As in the case of heteroscedasticity, in the presence of autocorrelation the OLS estimators are still linear unbiased as well as consistent and asymptotically normally distributed, but they are no longer efficient (i.e., minimum variance). What then happens to our usual hypothesis testing procedures if we continue to use the OLS estimators? Again, as in the case of het-eroscedasticity, we distinguish two cases. For pedagogical purposes we still continue to work with the two-variable model, although the following discussion can be extended to multiple regressions without much trouble.13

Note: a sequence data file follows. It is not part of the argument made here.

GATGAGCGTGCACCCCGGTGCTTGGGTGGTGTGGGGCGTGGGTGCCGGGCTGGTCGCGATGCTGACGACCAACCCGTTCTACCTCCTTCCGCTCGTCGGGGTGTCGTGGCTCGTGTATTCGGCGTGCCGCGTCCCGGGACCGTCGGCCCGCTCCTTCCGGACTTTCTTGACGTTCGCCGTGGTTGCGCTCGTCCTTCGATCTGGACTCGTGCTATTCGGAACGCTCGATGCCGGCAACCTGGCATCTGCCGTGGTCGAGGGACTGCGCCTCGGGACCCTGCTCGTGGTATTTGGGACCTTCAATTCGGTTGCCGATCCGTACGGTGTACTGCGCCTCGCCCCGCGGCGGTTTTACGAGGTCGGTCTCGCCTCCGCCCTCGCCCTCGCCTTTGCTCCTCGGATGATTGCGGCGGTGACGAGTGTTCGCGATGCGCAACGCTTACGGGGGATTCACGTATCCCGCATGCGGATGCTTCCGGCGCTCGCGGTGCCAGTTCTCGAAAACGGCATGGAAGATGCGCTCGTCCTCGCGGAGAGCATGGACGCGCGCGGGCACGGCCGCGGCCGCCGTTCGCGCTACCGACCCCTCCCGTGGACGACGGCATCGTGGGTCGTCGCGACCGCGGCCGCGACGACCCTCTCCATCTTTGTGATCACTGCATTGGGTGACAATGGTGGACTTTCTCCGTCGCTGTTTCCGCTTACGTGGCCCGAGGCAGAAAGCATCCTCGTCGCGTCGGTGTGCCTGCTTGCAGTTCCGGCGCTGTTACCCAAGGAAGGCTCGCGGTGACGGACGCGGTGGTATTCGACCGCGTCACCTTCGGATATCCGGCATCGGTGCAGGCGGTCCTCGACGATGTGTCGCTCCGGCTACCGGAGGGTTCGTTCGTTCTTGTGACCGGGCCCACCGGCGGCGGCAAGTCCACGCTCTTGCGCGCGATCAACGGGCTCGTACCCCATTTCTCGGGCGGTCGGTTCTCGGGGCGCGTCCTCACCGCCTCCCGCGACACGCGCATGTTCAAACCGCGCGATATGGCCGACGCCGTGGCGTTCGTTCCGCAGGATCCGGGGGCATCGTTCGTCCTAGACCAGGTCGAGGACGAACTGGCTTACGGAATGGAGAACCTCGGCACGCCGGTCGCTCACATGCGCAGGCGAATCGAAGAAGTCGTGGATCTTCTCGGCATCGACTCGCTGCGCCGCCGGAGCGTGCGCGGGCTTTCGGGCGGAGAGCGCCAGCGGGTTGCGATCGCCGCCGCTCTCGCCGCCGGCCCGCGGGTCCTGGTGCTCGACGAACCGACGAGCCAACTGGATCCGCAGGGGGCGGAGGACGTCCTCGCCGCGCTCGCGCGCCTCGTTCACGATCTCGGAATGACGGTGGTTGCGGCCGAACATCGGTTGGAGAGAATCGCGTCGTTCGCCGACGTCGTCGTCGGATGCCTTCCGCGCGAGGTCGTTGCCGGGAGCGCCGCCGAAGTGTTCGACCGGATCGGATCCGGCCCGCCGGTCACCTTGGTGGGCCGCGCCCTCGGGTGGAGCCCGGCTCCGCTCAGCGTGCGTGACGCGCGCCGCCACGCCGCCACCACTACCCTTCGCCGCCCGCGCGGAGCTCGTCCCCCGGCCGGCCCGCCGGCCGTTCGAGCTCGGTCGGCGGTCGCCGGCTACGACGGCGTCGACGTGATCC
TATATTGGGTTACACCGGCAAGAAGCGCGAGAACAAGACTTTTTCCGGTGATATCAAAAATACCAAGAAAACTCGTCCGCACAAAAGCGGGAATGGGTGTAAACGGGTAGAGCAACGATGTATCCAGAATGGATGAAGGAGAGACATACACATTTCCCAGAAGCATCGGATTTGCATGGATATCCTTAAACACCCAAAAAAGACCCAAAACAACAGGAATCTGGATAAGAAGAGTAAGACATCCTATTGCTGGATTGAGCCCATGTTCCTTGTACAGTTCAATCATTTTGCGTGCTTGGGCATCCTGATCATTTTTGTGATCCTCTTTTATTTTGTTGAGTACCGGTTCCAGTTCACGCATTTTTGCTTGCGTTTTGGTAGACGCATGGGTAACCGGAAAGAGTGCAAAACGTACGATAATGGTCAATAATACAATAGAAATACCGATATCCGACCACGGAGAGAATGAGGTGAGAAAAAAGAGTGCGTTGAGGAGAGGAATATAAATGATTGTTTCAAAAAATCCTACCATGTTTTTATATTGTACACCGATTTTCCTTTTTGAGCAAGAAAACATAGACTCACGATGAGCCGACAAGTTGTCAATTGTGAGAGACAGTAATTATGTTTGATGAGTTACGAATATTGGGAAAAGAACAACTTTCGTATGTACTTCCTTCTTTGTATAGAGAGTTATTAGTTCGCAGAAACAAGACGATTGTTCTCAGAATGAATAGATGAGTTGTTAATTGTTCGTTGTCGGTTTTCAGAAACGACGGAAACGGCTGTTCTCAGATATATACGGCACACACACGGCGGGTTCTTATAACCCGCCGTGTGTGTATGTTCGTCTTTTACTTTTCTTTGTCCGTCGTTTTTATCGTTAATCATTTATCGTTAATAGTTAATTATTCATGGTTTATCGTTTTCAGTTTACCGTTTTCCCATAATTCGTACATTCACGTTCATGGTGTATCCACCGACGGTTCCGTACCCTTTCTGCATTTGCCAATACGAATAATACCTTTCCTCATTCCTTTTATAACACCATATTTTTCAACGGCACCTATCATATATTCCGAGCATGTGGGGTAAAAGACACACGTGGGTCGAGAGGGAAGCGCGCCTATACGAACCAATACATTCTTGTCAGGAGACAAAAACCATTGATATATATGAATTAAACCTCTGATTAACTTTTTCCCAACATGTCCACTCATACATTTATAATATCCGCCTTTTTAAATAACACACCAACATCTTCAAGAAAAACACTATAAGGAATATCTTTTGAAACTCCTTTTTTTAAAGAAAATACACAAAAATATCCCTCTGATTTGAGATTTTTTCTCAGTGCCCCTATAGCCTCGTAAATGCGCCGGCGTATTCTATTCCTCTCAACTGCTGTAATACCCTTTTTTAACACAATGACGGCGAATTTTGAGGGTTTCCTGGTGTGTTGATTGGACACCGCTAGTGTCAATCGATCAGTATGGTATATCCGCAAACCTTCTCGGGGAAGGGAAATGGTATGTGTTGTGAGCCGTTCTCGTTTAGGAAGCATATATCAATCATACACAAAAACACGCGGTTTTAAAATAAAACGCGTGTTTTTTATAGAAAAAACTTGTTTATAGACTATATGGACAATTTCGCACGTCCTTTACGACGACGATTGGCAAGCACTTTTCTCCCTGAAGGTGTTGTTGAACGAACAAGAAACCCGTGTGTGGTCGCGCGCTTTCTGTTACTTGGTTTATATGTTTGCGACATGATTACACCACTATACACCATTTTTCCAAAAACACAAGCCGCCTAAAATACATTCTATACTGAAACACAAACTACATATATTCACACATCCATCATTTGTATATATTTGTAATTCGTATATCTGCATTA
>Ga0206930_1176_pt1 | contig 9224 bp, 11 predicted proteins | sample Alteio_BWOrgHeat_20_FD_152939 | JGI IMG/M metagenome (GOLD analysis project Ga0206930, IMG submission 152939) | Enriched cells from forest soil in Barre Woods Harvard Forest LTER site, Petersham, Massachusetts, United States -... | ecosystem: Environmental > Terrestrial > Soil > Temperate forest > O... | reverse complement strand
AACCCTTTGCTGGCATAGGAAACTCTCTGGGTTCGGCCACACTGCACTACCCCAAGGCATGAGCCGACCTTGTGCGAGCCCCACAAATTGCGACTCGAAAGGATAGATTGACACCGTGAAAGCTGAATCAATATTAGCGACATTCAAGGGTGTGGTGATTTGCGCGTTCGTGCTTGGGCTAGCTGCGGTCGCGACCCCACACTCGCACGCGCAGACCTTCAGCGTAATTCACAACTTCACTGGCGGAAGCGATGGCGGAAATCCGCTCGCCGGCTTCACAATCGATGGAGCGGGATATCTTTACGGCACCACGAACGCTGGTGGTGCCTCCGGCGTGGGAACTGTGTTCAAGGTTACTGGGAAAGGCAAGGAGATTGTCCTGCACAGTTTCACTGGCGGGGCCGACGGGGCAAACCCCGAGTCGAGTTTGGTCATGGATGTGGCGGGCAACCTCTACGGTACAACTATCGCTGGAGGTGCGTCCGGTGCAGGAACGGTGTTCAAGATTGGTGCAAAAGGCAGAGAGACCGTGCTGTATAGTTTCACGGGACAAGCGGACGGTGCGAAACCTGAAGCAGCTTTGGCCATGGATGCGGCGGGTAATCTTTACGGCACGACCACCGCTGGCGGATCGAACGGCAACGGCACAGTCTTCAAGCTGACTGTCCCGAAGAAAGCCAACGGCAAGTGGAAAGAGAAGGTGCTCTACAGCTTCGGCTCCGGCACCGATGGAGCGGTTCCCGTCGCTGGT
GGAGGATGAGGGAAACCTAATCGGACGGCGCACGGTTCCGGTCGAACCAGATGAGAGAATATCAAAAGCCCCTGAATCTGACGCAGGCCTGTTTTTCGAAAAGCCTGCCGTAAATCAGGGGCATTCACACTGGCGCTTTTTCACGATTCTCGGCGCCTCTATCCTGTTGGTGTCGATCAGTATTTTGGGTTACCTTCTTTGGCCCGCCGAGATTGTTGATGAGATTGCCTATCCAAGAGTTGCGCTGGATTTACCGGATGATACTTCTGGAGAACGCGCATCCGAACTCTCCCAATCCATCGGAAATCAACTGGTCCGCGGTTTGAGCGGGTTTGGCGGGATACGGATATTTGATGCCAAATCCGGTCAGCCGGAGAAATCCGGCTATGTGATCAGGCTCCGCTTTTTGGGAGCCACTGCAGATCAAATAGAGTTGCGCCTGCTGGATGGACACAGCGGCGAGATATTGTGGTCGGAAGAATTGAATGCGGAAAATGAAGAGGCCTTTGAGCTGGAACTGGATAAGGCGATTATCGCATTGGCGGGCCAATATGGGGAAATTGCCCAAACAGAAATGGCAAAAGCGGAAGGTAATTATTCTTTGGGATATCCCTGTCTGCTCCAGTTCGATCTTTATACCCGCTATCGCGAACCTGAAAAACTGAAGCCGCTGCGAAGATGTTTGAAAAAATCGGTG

As noted, /32 is not BLUE, and even if we use var(02)AR1, the confidence intervals derived from there are likely to be wider than those based on the GLS procedure. As Kmenta shows, this result is likely to be the case even if the sample size increases indefinitely.14 That is, /32 is not asymptotically efficient. The implication of this finding for hypothesis testing is clear: We are likely to declare a coefficient statistically insignificant (i.e., not different from zero) even though in fact (i.e., based on the correct GLS procedure) it may be. This difference can be seen clearly from Figure 12.4. In this figure we show the 95% OLS [AR(1)] and GLS confidence intervals assuming that true p2 = 0. Consider a particular estimate of 02, say, b2. Since b2 lies in the
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